"I'll fish all day," artilleryman Johannsen said, adding that he thought he and his new legs performed well from the bass boat's fishing platform. He plans on staying in the Army and is anxiously awaiting his medical board.
Schichtl, who has equilibrium problems from his injuries, said his boat's rocking in the wakes caused by other boats created challenges.
He began the morning fishing from one of the boat's pedestal seats, he said, but his teammates "had to grab me by the shirt a couple times to keep me from falling." He eventually moved to the center of the boat near the operator's console, where he could more easily steady himself.
The team of Dan Jeffert and retired Marine 1st Sgt. Jamie Andries claimed the top prize for the heaviest total catch of fish with 15 pounds, 8 ounces.
Gunnery Sgt. Fletcher Veitch and his boater, Dale Benware of Spotsylvania, Va., claimed the award for the lunker fish of the day with a 6-pound, 2-ounce largemouth.
Caitlin, sunburned and exhausted by the day's end, tried to work down a few forkfuls of pork barbecue between fielding questions and directing the logistics teardown of the event.
He said successfully wrapping up the long day lifted a personal weight from his shoulders, then segued to his true end-game goal.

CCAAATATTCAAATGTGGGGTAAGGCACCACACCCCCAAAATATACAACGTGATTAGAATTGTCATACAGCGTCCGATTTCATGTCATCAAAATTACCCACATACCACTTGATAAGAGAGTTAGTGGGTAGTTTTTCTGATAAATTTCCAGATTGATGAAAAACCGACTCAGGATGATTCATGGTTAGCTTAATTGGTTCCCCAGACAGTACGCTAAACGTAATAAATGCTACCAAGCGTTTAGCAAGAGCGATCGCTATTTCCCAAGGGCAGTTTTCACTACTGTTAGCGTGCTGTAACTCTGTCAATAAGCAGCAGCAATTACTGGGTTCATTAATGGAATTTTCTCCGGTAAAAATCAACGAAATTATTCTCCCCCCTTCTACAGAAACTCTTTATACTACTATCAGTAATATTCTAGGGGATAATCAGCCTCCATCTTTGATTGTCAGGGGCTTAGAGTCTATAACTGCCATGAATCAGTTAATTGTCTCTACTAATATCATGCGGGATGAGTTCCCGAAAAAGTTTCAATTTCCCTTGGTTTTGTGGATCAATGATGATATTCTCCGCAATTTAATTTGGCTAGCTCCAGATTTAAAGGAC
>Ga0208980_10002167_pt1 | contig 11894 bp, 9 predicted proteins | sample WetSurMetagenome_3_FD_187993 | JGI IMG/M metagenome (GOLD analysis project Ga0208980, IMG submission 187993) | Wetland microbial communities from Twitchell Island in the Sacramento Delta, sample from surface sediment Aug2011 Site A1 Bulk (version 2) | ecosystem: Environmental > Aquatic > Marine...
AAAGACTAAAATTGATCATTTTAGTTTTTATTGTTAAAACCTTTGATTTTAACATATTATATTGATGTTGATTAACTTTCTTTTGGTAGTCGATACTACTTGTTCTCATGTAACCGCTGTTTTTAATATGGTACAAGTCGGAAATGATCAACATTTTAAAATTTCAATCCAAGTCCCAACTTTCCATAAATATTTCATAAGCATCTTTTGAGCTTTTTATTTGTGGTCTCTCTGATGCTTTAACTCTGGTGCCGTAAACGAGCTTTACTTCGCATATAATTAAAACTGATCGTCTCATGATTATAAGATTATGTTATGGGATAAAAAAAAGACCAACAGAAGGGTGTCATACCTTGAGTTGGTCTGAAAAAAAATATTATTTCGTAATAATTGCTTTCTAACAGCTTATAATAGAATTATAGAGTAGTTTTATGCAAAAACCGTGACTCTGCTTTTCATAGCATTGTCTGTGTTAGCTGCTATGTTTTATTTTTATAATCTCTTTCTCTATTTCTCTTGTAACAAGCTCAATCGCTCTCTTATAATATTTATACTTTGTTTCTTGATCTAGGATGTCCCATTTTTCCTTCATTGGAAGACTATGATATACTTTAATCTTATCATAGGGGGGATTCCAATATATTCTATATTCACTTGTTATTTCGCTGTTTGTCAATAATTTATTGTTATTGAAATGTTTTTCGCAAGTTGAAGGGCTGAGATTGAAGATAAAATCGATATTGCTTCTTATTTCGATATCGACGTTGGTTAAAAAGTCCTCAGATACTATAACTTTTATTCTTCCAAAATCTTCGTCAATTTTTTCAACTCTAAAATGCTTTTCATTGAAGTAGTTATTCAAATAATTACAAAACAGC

"There's nothing like getting these guys out on the water and seeing them smile. I bet, at least for the time they were here, not one of them had thoughts or worries about their next surgery or their treatments. That is an accomplishment," he said.
Schichtl was "amazed" at the number of people who came to support him and his fellow wounded warriors, he said.
"It blows me away, makes me so proud," he said.
Wounded Warrior Bass Challenge results
Place, service member/boater, weight
1. Marine 1st Sgt. Jamie Andries/Dan Jeffert, 15.82 pounds.
2. Army Staff Sgt. Bryan Julian/Randy Scott, 15.15.
3. Marine Fletcher Veitch/Dale Benware, 13.26.
4. Army Spc. Max Poyer/Randy Quesenberry, 13.14.
5. Marine Sgt. Tim Johannsen/Gary Griffin, 13.12.
6. Army Staff Sgt. R.J. Thormann/Lisa Walker, 12.10.
7. Marine Staff Sgt. Ray Coffey/Nicholas Hanes, 11.80.
8. Army Staff Sgt. Ron Isom/Andrew Campbell, 11.16.
9. Army Col. Lisa Black/Clifford Magnus, 11.04.
10. Retired Army Capt. Ralph Krulder/Jake Cornwell, 10.12.